For the first time in Gilroy/Morgan Hill National Junior Basketball (NJB) program history, two of its teams placed first in the All-Net National Tournament in Los Angeles on March 9-10. The Gilroy/Morgan Hill eighth-grade boys and sixth-grade boys teams—both coached by chapter director Joe Lampkin—combined to go 10-0 in the national tournament, which featured squads throughout California.
“We’ve won this in the past, but we’ve never won two championships in the same tournament,” Lampkin said. “We had all kinds of heroics happen, so give credit to the kids for playing well and rallying at the right time.”
The All-Net division is the higher level in NJB’s hierarchy, and the teams travel locally to compete every weekend. The two Gilroy/Morgan Hill teams both were runner-ups in their respective Sectional Tournaments, with the eighth graders dropping a 66-61 decision to Redwood City-Sequoia, while the sixth graders lost a 66-64 heartbreaker to Willow Glen on the same day.
Lampkin said it was a devastating day for the program; however, not all was lost as the two teams by virtue of making it to the Sectional title game, advanced to the national tournament. Once in Los Angeles, neither team could be stopped. And that was bad news for the teams that defeated Gilroy/Morgan Hill in the Sectional Tournament. Gilroy/Morgan Hill faced them again, and this time the results would be different.
The eighth graders pulled away from Sequoia 69-56, and the sixth graders did likewise against Willow Glen, 48-41. The eighth grade roster includes James Allred, Kal Chak, Dominic Pereira, Kenny Harper, Christian Kjellesvig, Charlie Kosta, Ethan Marmie, Tim McCain, Chigozie Okeke, and Adam Saenz.
The sixth grade roster includes Matt Anderson, Tyler Green, Sam Guenther, Jacob Huerta, Braddock Kjellesvig, Ebuka Okeke, Jaxen Robinson, Rico Maturino, Reece McKeever, and Nishikawa Bennett. Lampkin said the eighth graders found their groove once they switched from their traditional set plays to a different style that focused on defense and fast breaks. Marmie and Kjellesvig, who played off the bench for parts of the season, found themselves starting in the semifinals and finals.
“Ethan was a defense monster and hit key shots, while Christian’s rejuvenated basketball awareness kept him finding the ball as he repeatedly shot for points or dropped dime after dime to teammates,” Lampkin said in an email to the Dispatch. “Ken Harper pulled rebounds out of the clouds—wow, can that kid jump—and newcomer Dominic Pereira hit three 3s in a row to (help the team) pull away in the championship game.”
Saenz and Kosta provided tough play, while McCane and Allred provided a powerful frontcourt presence. Okeke was simply outstanding and the premier player in perhaps the entire tournament. The sixth graders were equally impressive in their title rematch with Willow Glen. Gilroy/Morgan Hill had lost to Willow Glen two weeks earlier in the Sectional Tournament final, 62-46. The result would be different in the rematch. Led by Anderson, Robinson and Kjellesvig—the trio converted a number of putbacks and connected on the free throws at the end to pad the margin of the final score—the sixth graders would not be denied.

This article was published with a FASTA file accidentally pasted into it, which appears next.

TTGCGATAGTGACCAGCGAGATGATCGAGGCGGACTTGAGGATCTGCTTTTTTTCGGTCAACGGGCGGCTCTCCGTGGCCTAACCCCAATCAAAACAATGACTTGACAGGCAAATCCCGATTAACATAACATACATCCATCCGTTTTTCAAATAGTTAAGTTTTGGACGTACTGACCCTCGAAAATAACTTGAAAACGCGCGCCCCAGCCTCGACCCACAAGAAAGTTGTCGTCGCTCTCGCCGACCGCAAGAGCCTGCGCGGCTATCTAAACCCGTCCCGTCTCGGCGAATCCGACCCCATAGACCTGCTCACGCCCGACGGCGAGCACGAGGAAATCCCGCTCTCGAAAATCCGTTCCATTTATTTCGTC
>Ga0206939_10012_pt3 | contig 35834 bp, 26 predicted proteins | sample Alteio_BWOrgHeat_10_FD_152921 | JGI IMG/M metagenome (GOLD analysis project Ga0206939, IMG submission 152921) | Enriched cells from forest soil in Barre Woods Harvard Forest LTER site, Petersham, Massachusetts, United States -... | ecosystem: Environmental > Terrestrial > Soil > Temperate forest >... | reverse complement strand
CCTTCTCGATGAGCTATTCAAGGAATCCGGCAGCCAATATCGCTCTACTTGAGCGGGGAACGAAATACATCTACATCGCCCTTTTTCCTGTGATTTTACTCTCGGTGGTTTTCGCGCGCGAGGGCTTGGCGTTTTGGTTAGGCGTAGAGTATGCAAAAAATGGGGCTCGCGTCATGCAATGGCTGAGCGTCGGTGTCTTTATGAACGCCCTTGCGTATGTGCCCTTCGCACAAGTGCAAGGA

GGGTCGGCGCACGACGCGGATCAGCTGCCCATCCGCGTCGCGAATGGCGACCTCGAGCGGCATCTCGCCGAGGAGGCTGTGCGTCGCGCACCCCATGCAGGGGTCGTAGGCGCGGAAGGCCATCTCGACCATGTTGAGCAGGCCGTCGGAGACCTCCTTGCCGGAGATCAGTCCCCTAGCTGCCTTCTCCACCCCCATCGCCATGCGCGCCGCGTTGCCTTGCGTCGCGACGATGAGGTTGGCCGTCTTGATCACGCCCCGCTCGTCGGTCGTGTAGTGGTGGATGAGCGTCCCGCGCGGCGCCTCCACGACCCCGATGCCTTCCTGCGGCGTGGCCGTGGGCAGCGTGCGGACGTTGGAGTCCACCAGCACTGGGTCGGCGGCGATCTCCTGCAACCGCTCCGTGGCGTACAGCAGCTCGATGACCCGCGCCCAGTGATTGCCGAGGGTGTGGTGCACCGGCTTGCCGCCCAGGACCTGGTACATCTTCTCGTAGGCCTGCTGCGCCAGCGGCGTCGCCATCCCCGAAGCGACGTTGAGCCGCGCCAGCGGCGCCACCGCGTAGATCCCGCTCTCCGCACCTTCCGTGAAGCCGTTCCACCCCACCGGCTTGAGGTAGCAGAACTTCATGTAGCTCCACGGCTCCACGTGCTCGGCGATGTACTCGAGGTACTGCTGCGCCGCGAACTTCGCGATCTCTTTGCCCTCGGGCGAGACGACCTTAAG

The team’s point guard, Huerta, spearheaded the team with precision and playmaking ability that proved to be too tough for anyone guarding him. Lampkin rejoiced in the national tournament run, as the program had to overcome a different type of adversity than in years past. He made particular note of seeing the reactions of the sixth graders as they cheered each play and stayed into the game from beginning to end.
“I care for all 20 players,” Lampkin said. “I coach them like they are my nephews, as most of them have been with me since they were in the fifth grade.”
Chigozie Okeke, whom Lampkin said was “my Kobe, my Jordan, my LeBron,” averaged 15 to 20 points per game and has been playing in the program for four years. Okeke has a strong all-around skill set.
“I like to say I can do a little bit of everything,” he said. “Assist, rebound, steals, points, blocks. And I’m kind of like the team leader.”
Okeke said besides winning the title, another highlight was the team’s third game in which the team scored 90 points in a 34-point blowout victory over Whittier. After losing to Sequoia in the Sectional Finals, Gilroy/Morgan Hill got payback.
“We came out with a vengeance,” Okeke said. “We wanted to beat them for what they did to us. The difference was a lot more energy around the team and it showed in the way we played on the court.”
Okeke, whose first name means God Bless in Nigerian, credited Lampkin for being a coach who could motivate and teach him basketball skills.
“Playing for coach Joe has been really good,” Okeke said. “He’s been teaching me new skills and new concepts that I’ve never been taught before or known before. Hopefully, everything he’s taught me will help me in high school.”
Lampkin said several other individuals deserved credit for helping Gilroy/Morgan Hill’s NJB chapter win a pair of national tournaments. In particular, Lampkin pointed to Cheryl Galloway, who is the Energy Education/Safety/Facilities Use of the Gilroy Unified School District, and Jay Aguilar, who is the facilities manager for Rebekah’s Child Services, as being instrumental to the team’s success.
The Gilroy/Morgan Hill chapter has a total of 28 teams, but if it wasn’t for the help of Galloway and Aguilar, the program might not have had a regular place to practice. Lampkin also credited Krista Dutra, Jeremy Dirks, Vanessa Arteaga, Liz Adams, and K.C. Lovell Adams for their pivotal roles in impacting the program.
“For the first time in 15 years, I was blessed to have a season with zero parent intervention, no emails, no complaints, not even one negative text,” Lampkin said. “I mean nothing. How rare it is to be totally entrusted to just coach, so I just kept on task of coaching from tipoff to the last buzzer.”